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Three world powers criticize Iranian enrichment

VIENNA — Russia, the United States and France have urged Iran to stop enriching uranium to higher levels and suggested the project reinforces suspicions that Tehran is seeking to make nuclear weapons. The joint statement, made public Tuesday, reflects unified Russian and Western opposition to Iran's increased enrichment.

Shrugging off international concerns, Iranian President Mahmoud Ahmadinejad announced the country was moving ahead to expand its enrichment capacities by installing more advanced machinery at its main enrichment facility.

He told reporters in Tehran Tuesday the new centrifuges are not yet operational but are five times more efficient than the model now in use at its underground Natanz enrichment plant.

Officials at the Vienna-based International Atomic Energy Agency said they had no comment. The latest IAEA report on Iran in November said that as of early October no advanced centrifuges had been installed at the plant.

Because enrichment can produce both nuclear weapons as well as reactor fuel, Iran is under three sets of U.N. Security Council sanctions for refusing to stop its program. Its determination to expand such activities had been criticized worldwide even before an announcement this month that Tehran would enrich to a higher level.

The confidential letter critical of the higher-enrichment plan was shared Tuesday with the Associated Press. Dated Feb. 12, it was addressed to IAEA chief Yukiya Amano and signed by senior U.S., Russian and French envoys.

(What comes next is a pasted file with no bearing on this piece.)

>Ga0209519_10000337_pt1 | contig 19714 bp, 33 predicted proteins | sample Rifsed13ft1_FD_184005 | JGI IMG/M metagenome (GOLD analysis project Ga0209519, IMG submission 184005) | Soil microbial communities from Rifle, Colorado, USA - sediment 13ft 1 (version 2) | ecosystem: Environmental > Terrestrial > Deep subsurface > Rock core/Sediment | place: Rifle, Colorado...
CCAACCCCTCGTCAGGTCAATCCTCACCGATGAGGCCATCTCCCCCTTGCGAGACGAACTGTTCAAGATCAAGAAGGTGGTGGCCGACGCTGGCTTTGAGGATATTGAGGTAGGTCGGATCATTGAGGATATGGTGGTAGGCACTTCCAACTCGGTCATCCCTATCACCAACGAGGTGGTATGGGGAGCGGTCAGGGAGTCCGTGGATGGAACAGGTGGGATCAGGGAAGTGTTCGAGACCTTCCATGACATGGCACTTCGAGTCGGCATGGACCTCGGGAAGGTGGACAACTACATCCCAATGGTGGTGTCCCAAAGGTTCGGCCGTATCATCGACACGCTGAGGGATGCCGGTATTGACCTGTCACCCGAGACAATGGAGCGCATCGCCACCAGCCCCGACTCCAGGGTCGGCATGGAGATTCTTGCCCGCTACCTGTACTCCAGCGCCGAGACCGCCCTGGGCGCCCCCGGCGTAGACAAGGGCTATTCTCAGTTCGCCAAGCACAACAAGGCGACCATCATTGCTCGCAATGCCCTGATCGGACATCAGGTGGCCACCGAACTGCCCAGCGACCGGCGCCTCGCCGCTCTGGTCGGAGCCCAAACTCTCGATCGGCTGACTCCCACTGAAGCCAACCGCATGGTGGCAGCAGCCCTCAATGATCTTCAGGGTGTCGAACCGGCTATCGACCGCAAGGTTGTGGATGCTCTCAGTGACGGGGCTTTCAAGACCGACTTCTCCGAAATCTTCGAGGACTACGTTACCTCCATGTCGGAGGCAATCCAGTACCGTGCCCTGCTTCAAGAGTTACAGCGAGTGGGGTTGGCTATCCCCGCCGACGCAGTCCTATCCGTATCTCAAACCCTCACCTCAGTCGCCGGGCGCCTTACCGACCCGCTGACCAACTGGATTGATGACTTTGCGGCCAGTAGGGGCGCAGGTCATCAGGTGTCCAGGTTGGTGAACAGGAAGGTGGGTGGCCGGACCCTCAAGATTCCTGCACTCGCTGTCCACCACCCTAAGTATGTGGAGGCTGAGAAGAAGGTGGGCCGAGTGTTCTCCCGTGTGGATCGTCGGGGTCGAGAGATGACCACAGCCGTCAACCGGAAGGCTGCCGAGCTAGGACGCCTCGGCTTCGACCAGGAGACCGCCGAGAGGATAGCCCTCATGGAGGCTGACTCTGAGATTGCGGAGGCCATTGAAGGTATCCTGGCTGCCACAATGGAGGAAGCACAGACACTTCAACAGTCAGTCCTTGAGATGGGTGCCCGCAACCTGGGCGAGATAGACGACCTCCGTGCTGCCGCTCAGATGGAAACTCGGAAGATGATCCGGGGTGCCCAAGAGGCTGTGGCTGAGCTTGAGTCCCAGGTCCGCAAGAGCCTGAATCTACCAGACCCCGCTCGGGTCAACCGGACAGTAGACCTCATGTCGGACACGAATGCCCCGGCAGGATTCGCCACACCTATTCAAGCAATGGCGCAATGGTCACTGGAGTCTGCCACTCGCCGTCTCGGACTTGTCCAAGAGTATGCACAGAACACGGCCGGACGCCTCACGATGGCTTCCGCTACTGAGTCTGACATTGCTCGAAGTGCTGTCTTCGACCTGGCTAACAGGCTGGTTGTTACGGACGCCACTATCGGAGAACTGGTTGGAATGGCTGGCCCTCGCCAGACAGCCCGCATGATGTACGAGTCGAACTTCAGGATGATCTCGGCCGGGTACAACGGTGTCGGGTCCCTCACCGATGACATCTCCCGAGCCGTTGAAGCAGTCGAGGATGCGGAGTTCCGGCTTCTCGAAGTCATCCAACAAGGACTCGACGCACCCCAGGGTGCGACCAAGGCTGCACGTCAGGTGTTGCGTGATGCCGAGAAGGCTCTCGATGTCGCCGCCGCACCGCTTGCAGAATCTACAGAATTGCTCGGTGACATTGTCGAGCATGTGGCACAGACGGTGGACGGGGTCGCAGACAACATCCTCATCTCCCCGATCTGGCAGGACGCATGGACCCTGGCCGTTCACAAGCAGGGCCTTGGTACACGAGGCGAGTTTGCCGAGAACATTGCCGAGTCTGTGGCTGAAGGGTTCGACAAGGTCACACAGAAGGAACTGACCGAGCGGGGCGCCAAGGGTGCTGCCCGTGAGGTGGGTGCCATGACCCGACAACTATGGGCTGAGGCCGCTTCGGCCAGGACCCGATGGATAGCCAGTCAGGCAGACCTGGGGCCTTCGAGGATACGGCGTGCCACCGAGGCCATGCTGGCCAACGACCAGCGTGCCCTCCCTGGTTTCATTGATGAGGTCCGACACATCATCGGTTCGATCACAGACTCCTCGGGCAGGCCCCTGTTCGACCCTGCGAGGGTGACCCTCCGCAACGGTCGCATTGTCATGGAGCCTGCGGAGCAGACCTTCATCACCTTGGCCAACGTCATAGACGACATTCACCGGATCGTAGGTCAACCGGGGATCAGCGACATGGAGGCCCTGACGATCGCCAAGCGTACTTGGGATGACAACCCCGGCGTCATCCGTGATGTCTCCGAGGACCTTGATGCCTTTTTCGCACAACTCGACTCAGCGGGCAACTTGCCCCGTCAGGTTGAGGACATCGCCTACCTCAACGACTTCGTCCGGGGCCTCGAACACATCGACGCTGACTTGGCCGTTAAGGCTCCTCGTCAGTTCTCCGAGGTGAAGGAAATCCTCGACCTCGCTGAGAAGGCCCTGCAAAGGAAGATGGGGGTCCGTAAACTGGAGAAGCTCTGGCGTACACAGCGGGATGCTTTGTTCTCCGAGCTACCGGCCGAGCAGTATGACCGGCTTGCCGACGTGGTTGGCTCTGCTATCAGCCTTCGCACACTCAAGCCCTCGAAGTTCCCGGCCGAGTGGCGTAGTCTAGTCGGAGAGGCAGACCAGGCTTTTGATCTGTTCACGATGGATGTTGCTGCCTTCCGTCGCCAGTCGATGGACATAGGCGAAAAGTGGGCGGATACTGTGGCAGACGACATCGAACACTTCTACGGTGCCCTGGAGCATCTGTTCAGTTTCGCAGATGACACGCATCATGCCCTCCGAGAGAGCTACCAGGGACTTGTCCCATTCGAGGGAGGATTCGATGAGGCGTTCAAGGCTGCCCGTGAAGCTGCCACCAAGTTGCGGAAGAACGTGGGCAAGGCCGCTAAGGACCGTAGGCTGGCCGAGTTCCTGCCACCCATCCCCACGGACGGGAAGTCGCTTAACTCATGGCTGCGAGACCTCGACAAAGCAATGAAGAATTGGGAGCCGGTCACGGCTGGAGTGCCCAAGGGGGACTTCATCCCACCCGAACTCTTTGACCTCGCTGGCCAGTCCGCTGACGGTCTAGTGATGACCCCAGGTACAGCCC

Moscow in the past has often put the brakes on Western attempts to penalize Tehran for defying U.N. Security Council demands that it freeze its enrichment program, which can produce both nuclear fuel and the fissile core of warheads. But while Russia has recently signaled more support for new U.N. sanctions, China — a veto-wielding member of the U.N. Security Council that depends on Iran for much of its energy needs — remains opposed.

The letter questioned the rationale of Tehran's assertion that it had started the higher enrichment project to provide fuel to a research reactor providing medical isotopes for cancer patients.

Iran's decision to enrich to the 20 percent level is "wholly unjustified, contrary to U.N. Security Council resolutions and represent(s) a further step toward a capability to produce highly enriched uranium," read the letter to IAEA chief Amano.

In other news Tuesday

• Israeli Prime Minister Benjamin Netanyahu countered Iranian President Mahmoud Ahmadinejad claims, saying his country is not planning a war with Iran and that Tehran's concerns over such a conflict are the result of the threat of additional international sanctions.

• The New York-based Committee to Protect Journalists, an international press freedom watchdog, accused Iran of one of the world's most severe crackdowns on journalists with more than 90 reporters arrested last year. It said Iran is still holding at least 23 writers and editors, second only to China in the number of journalists detained.

• Mohammad Javad Larijani, the secretary-general of Iran's High Council for Human Rights, said anti-government protests should be allowed in his country because they are "natural" for a democratic state. The comments stand in stark contrast to the government's efforts to crack down on opposition groups protesting the outcome of last year's presidential elections.

• Iran is considering a request by the families of detained Americans Shane Bauer, Sarah Shourd and Josh Fattal to visit them in prison.

Three world powers criticize Iranian enrichment 02/16/10 [Last modified: Tuesday, February 16, 2010 10:59pm]
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